This has pretty much always been the case, but in recent years (the last half-century or so) judges have relaxed the restrictions that keep cases away from juries somewhat. Now it's in somewhat of a balance, but as late as the 1940s trying to sue someone in Tort was a fool's errand, since your grounds for recovery were so severely limited.

Wow, this entry brings to mind a particularly infamous policy debator from San Dieguito High (whom we all despised, of course). He loved running his affirmative case as a set of 4 different and usually unrelated (although sometimes mutually exclusive) cases. He reasoned that he was justified in doing this because each of the cases affirmed the resolution and nothing in the rules barred him from arguing more than one case at a time. He also reasoned that as long as the judge found one of his cases convincing, then he should win the round. Judges ate this up as a very innovative way to view the resolution. We often spent the debate round arguing over why this is unfair rather than the actual merits of the case(s). I still think that's the way to go rather than play his little game. So now I wonder if knowing the history/background of inconsistent pleadings would have helped. I think it would take a rather crafty debator to devise 4 different plans, none of which are inconsistent with at least one of the others. Anyways, the fact that judges often welcomed his kind of reasoning, I think, may be evidence that those who spend too much time in the forensics world have no real view of law or reality. And my post maybe shows I'm at risk of being one of those people :(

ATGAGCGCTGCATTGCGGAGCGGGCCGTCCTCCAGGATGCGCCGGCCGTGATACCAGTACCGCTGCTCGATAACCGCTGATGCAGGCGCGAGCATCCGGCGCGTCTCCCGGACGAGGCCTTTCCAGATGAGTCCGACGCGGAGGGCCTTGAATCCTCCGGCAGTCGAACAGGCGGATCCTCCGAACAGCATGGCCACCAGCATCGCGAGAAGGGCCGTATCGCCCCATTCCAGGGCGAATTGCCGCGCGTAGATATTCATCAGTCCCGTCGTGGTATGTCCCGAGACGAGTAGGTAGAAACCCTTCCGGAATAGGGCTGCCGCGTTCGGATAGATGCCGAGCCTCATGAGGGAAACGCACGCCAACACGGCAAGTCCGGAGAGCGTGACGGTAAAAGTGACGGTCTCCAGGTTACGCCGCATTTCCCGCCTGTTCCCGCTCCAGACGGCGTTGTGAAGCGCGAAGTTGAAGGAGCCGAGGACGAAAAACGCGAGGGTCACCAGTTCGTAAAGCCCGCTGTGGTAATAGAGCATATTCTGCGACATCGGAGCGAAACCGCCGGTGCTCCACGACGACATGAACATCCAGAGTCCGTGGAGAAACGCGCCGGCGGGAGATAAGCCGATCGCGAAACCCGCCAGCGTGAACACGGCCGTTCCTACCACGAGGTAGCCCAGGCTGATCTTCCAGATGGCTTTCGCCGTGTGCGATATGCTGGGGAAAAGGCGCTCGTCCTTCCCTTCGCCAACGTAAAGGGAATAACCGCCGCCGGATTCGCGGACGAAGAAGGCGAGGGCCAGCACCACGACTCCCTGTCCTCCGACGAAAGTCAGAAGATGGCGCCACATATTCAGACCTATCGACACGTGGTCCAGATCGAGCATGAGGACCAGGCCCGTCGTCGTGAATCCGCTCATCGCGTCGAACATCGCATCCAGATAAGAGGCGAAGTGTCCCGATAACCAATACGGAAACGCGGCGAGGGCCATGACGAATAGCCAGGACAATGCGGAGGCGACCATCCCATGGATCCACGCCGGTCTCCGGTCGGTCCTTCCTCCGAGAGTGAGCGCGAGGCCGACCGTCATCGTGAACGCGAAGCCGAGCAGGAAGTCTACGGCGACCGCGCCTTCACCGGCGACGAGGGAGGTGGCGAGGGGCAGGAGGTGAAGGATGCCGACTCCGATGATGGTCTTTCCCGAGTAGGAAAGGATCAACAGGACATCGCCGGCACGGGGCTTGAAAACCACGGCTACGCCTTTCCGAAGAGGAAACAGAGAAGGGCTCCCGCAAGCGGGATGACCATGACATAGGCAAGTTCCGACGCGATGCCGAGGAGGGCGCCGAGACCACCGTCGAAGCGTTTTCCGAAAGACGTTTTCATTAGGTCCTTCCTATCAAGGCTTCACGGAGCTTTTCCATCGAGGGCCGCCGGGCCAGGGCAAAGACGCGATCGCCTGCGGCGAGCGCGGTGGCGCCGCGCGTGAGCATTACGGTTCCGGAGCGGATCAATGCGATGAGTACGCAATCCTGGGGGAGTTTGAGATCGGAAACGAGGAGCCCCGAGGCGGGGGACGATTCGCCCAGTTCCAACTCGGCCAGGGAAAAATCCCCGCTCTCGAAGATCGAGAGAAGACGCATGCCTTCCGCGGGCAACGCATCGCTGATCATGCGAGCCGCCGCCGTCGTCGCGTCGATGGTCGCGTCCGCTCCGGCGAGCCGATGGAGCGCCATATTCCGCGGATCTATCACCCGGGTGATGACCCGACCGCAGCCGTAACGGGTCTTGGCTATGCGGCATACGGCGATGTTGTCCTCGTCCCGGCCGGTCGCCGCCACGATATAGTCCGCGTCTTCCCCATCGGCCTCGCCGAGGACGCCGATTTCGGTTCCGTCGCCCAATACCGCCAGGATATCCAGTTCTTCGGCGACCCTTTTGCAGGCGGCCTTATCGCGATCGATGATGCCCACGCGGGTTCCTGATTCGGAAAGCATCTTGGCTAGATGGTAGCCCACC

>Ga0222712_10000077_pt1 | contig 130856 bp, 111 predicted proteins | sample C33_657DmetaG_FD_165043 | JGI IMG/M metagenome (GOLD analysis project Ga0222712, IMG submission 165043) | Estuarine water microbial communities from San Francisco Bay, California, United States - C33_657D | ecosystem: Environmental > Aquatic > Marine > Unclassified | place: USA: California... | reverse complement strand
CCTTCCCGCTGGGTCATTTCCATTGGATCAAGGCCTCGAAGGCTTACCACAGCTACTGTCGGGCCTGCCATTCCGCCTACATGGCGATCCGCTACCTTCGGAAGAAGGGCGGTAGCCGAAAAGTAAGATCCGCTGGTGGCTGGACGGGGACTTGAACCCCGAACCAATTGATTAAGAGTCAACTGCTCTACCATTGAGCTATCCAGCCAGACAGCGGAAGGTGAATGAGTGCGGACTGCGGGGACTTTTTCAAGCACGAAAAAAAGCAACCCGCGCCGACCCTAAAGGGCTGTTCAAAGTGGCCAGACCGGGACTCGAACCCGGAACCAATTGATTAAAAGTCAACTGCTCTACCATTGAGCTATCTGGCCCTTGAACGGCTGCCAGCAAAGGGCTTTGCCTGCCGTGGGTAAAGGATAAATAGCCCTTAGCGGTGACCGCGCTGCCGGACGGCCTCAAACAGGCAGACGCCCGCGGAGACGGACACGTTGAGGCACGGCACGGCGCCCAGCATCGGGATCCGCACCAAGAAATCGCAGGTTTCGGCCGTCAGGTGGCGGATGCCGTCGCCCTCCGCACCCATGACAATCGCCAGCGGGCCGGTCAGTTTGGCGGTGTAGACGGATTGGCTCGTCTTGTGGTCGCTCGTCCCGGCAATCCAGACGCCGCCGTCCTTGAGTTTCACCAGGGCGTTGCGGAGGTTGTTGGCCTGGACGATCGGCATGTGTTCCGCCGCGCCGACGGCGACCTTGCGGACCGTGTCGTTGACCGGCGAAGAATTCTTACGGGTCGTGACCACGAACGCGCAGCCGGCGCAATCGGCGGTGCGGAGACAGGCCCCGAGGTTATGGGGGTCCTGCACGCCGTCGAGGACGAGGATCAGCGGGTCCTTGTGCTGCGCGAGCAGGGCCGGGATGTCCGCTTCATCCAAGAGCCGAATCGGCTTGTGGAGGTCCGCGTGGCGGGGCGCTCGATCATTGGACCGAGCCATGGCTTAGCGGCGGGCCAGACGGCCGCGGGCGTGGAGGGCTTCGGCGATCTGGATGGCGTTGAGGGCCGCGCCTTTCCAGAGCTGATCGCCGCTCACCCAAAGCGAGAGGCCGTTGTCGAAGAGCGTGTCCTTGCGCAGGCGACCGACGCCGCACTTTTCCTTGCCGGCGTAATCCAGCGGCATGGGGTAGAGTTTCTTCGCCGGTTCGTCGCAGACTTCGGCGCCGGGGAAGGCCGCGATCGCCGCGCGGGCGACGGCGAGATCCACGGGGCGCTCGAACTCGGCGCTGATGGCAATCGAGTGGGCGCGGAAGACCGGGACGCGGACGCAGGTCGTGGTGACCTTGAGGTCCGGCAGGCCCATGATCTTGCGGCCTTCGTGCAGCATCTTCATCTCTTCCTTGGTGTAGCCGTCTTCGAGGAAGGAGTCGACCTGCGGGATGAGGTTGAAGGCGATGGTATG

Oh yea, and I love when they have the judgment-not-withstanding-the -verdict done on TV shows. I remember an episode of The Practice (which used to be good and then got way too dramatic) where the judge says to the jury, "What the hell? Are you out of your mind?!" or something along those lines...haha. the cases make you read the process and the reasonings, but give no ultimate answer.

Its like the antithesis to NPR's Morning Edition - their tagline is "The News, with context."

Law school is like "The context, but NO NEWS FOR YOU!" school is the Soup Nazi.

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This page contains a single entry by Zach published on September 28, 2005 9:05 PM.